A convolutional neural network has proven better than traditional equations, indexes and scoring systems at predicting which hospitalized patients will face readmission not long after being sent home.
The advance, tested in three separate hospitals, stands to help improve discharge planning, in the process helping patients avoid repeated exposures to sedation-related falls, hospital-borne germs and other health risks associated with inpatient stays.
The study behind the findings was conducted at the University of Maryland and is running in JAMA Network Open.
Daniel Morgan, MD, MS, and colleagues worked with medical records from 14,062 adult patients who were discharged from a tertiary care center, a suburban community hospital and an urban critical-access hospital over the last four months of 2016.
A data scientist on the team created a neural network to comb the records for thousands of variables before settling on 382 that were most closely associated with subsequent readmissions.
These included not only demographics, test results, need for breathing assistance and body mass index but also religious affiliation, marital status, employment and substance abuse.
Comparing their automated machine-learning system against several traditional means of predicting readmissions, the researchers found their approach 25.5% to 54.9% more efficient than comparison scores.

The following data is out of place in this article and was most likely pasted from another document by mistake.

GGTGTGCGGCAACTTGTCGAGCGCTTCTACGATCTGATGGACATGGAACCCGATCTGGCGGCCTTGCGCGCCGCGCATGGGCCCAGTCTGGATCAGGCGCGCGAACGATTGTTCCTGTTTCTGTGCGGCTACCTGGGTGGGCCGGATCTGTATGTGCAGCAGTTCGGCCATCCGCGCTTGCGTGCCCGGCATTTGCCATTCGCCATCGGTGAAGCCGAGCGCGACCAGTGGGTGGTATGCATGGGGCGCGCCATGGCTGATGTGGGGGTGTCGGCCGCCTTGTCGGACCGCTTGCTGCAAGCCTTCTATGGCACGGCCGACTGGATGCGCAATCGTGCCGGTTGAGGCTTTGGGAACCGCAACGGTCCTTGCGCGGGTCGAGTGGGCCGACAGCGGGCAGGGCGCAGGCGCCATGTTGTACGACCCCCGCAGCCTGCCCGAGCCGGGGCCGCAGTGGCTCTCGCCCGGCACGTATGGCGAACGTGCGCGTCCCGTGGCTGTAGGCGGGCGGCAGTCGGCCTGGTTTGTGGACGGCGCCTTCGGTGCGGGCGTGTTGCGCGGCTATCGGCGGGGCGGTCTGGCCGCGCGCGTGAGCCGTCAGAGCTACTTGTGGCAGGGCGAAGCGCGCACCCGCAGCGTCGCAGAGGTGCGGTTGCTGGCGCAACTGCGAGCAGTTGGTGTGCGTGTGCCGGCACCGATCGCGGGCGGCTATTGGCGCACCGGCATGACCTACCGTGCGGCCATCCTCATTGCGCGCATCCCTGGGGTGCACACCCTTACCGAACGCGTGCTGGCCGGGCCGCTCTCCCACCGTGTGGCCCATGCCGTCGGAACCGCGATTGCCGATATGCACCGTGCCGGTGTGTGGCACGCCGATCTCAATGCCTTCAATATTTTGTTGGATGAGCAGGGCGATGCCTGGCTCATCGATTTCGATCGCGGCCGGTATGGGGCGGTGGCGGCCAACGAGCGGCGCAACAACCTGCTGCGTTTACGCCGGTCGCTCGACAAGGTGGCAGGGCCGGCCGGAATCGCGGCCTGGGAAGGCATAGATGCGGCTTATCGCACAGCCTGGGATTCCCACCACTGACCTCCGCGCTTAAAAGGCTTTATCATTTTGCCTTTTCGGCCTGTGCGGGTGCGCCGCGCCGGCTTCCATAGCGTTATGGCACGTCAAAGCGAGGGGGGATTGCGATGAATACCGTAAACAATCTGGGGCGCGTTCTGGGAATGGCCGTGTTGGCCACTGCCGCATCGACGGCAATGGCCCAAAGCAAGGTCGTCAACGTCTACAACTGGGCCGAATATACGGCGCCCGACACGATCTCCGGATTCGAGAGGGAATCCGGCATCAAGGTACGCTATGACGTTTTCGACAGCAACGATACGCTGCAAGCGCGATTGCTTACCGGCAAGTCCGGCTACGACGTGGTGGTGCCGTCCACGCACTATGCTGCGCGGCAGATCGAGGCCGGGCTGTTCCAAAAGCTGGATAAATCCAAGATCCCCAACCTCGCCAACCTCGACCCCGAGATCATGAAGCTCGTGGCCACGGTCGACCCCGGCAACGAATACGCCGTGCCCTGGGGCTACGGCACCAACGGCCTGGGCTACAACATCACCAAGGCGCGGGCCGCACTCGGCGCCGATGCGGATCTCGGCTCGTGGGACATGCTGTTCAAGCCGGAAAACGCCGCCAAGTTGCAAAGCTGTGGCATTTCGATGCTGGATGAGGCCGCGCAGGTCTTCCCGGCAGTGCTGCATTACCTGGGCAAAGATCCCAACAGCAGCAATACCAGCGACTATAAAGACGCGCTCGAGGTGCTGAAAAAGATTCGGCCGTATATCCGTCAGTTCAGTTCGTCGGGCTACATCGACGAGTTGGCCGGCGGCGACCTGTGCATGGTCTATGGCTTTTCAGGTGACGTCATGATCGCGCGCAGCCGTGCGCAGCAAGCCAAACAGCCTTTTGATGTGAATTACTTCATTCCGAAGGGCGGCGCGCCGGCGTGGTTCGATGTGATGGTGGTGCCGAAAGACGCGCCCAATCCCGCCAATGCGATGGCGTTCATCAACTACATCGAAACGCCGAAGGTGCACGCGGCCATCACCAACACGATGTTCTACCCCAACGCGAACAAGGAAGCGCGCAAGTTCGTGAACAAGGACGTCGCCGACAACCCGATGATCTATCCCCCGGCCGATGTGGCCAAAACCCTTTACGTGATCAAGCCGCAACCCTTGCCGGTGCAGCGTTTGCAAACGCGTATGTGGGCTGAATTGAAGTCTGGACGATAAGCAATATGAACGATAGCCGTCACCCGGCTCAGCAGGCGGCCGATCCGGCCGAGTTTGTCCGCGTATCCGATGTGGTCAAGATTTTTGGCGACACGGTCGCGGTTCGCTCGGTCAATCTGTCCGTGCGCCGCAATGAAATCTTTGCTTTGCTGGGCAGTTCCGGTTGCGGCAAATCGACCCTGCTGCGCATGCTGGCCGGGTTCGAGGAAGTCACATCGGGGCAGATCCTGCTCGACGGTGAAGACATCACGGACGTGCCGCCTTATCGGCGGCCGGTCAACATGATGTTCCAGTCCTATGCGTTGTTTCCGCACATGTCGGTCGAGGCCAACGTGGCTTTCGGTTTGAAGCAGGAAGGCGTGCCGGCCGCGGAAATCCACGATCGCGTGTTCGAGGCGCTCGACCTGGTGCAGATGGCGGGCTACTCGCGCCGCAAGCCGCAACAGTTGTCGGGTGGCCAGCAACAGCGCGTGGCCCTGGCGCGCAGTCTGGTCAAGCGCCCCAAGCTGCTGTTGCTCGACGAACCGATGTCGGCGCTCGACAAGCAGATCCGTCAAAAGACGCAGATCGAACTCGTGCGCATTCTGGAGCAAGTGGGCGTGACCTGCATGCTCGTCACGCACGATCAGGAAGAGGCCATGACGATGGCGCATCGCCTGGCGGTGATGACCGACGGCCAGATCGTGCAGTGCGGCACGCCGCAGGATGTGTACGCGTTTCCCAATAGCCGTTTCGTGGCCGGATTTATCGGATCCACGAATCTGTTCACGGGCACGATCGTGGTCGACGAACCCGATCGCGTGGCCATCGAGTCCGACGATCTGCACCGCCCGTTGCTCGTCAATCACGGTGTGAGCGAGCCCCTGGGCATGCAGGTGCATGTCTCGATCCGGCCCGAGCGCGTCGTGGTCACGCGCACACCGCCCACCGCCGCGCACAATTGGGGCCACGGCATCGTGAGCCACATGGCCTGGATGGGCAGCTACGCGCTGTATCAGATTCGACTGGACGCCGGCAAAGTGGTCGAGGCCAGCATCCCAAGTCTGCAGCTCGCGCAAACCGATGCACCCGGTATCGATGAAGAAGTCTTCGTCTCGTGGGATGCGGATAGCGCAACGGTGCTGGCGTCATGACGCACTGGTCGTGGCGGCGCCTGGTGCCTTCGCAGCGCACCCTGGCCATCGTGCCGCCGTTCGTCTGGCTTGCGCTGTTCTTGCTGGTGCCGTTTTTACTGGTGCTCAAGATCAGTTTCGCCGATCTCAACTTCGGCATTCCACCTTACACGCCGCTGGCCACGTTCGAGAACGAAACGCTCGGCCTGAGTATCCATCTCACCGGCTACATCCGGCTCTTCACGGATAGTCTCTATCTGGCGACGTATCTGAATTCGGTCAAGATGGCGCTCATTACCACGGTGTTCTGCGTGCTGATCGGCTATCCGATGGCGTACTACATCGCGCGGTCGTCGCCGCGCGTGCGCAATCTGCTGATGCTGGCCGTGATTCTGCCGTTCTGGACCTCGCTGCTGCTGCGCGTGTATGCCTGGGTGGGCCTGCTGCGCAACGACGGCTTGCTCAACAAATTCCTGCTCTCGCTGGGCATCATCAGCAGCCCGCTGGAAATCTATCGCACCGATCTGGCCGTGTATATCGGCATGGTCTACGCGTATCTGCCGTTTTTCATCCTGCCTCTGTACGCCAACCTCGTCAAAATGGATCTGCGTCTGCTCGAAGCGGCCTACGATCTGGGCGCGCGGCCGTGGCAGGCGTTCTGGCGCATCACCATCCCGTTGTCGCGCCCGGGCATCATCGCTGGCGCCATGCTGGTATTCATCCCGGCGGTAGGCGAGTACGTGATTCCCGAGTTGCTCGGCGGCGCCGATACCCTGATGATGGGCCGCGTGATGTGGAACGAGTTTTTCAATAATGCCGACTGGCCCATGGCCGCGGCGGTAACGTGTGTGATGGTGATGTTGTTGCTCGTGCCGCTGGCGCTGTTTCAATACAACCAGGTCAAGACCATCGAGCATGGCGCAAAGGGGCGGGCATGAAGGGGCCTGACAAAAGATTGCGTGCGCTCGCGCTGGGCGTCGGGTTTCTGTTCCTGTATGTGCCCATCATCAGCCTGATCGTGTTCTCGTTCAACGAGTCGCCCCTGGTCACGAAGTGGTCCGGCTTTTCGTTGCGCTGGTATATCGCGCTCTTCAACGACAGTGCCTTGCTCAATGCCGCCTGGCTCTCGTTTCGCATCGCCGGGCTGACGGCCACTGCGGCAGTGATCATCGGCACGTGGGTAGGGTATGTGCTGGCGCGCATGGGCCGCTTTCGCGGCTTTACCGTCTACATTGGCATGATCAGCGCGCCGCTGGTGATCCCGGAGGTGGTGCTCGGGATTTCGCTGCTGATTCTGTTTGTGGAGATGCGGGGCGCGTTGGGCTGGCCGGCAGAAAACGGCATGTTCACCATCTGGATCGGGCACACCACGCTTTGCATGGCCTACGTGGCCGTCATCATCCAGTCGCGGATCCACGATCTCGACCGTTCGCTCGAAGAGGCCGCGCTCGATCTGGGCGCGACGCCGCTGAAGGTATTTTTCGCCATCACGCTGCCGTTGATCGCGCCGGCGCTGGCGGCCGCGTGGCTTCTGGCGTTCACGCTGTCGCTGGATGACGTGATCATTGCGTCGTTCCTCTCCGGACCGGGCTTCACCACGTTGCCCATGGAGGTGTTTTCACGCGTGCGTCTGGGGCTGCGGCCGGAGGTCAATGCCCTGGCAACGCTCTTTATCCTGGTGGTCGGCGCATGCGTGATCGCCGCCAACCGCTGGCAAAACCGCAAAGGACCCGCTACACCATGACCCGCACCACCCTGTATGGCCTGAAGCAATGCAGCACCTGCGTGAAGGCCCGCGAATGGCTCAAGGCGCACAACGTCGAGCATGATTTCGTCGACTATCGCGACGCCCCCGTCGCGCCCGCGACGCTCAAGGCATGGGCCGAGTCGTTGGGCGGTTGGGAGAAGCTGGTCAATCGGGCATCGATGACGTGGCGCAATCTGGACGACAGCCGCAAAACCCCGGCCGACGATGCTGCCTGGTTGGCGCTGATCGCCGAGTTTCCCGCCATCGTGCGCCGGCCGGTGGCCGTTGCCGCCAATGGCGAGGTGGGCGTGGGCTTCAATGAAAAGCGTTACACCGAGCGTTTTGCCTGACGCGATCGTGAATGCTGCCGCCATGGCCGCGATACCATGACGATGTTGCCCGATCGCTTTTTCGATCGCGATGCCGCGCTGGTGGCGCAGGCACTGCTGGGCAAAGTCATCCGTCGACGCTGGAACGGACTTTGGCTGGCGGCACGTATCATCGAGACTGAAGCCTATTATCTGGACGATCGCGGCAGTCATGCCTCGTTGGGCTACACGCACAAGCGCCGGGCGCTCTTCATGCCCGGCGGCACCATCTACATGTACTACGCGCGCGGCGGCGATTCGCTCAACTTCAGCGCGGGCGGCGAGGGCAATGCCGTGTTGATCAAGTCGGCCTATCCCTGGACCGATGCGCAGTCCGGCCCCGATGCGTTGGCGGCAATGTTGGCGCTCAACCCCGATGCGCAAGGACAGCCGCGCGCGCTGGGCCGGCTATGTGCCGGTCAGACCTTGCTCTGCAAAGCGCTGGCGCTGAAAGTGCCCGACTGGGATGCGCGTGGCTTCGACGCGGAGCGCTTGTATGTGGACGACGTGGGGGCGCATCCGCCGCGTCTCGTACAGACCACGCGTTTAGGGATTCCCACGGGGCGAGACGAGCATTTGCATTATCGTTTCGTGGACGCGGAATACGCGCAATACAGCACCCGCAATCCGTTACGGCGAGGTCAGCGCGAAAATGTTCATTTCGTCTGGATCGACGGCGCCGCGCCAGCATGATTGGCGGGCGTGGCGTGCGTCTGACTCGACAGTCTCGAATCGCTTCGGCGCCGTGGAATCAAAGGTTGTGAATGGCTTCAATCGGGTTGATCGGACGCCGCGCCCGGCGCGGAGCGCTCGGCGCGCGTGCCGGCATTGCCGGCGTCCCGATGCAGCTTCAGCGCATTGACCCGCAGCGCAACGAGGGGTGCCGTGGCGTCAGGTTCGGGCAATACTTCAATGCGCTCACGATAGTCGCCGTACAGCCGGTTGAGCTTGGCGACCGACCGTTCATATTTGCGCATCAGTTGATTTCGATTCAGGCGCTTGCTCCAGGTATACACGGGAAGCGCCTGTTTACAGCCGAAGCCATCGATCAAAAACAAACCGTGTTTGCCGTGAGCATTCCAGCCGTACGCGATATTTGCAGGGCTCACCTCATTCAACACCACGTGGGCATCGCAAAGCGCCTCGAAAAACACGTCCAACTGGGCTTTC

In their discussion, the authors point out that predicting readmissions is not the same as preventing them.
“Although we used the [Medicare & Medicaid] definition of potentially preventable readmission, the literature would suggest that most of these readmissions are not preventable,” they write. “Interventions to prevent readmissions are often labor intensive and costly, including discharge clinics, transitional care and telemonitoring.”
Nevertheless, more accurate readmission predictions facilitate better pre-discharge interventions and care decisions, they add.
E. Albert Reece, MD, PhD, MBA, dean of the University of Maryland School of Medicine, commented on the study to the school’s news division.
“The widespread use of electronic health records has enhanced information flow from all clinicians involved in a patient’s treatment,” Reece said. “This study underscores how patient data may also help solve the readmission puzzle and, ultimately, improve the quality of patient care.”